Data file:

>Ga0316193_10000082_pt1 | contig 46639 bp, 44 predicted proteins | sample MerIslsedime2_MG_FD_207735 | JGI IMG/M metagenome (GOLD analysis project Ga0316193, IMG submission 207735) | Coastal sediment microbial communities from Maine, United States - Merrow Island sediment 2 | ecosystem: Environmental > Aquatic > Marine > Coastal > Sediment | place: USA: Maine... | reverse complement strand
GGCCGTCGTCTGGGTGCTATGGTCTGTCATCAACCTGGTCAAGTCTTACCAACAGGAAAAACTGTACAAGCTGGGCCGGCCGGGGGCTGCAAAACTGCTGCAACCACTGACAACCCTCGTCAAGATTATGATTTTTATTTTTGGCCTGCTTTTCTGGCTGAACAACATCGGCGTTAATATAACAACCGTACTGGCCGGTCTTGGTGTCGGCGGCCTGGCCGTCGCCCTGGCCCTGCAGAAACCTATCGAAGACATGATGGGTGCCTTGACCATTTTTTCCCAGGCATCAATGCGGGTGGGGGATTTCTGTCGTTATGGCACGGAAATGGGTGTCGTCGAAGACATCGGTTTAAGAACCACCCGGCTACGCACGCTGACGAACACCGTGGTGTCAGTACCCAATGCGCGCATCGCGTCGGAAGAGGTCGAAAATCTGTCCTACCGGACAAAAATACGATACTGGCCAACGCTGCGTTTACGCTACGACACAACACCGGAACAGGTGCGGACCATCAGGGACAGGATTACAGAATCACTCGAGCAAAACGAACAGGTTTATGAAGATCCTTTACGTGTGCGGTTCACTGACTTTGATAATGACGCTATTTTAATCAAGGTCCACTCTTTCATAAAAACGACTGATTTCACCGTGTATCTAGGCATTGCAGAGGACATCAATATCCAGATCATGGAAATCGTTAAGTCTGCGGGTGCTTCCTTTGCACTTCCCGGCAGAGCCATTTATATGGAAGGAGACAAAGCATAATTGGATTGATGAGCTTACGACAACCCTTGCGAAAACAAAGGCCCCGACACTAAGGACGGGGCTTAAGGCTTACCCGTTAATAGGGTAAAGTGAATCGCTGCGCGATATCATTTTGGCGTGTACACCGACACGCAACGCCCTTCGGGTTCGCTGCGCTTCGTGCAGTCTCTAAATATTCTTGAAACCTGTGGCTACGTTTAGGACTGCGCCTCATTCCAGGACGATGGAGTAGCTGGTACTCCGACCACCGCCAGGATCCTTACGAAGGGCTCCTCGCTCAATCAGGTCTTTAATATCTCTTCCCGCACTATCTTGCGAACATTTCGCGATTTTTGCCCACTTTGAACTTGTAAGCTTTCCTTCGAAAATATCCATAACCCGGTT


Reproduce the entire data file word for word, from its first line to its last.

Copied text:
>Ga0316193_10000082_pt1 | contig 46639 bp, 44 predicted proteins | sample MerIslsedime2_MG_FD_207735 | JGI IMG/M metagenome (GOLD analysis project Ga0316193, IMG submission 207735) | Coastal sediment microbial communities from Maine, United States - Merrow Island sediment 2 | ecosystem: Environmental > Aquatic > Marine > Coastal > Sediment | place: USA: Maine... | reverse complement strand
GGCCGTCGTCTGGGTGCTATGGTCTGTCATCAACCTGGTCAAGTCTTACCAACAGGAAAAACTGTACAAGCTGGGCCGGCCGGGGGCTGCAAAACTGCTGCAACCACTGACAACCCTCGTCAAGATTATGATTTTTATTTTTGGCCTGCTTTTCTGGCTGAACAACATCGGCGTTAATATAACAACCGTACTGGCCGGTCTTGGTGTCGGCGGCCTGGCCGTCGCCCTGGCCCTGCAGAAACCTATCGAAGACATGATGGGTGCCTTGACCATTTTTTCCCAGGCATCAATGCGGGTGGGGGATTTCTGTCGTTATGGCACGGAAATGGGTGTCGTCGAAGACATCGGTTTAAGAACCACCCGGCTACGCACGCTGACGAACACCGTGGTGTCAGTACCCAATGCGCGCATCGCGTCGGAAGAGGTCGAAAATCTGTCCTACCGGACAAAAATACGATACTGGCCAACGCTGCGTTTACGCTACGACACAACACCGGAACAGGTGCGGACCATCAGGGACAGGATTACAGAATCACTCGAGCAAAACGAACAGGTTTATGAAGATCCTTTACGTGTGCGGTTCACTGACTTTGATAATGACGCTATTTTAATCAAGGTCCACTCTTTCATAAAAACGACTGATTTCACCGTGTATCTAGGCATTGCAGAGGACATCAATATCCAGATCATGGAAATCGTTAAGTCTGCGGGTGCTTCCTTTGCACTTCCCGGCAGAGCCATTTATATGGAAGGAGACAAAGCATAATTGGATTGATGAGCTTACGACAACCCTTGCGAAAACAAAGGCCCCGACACTAAGGACGGGGCTTAAGGCTTACCCGTTAATAGGGTAAAGTGAATCGCTGCGCGATATCATTTTGGCGTGTACACCGACACGCAACGCCCTTCGGGTTCGCTGCGCTTCGTGCAGTCTCTAAATATTCTTGAAACCTGTGGCTACGTTTAGGACTGCGCCTCATTCCAGGACGATGGAGTAGCTGGTACTCCGACCACCGCCAGGATCCTTACGAAGGGCTCCTCGCTCAATCAGGTCTTTAATATCTCTTCCCGCACTATCTTGCGAACATTTCGCGATTTTTGCCCACTTTGAACTTGTAAGCTTTCCTTCGAAAATATCCATAACCCGGTT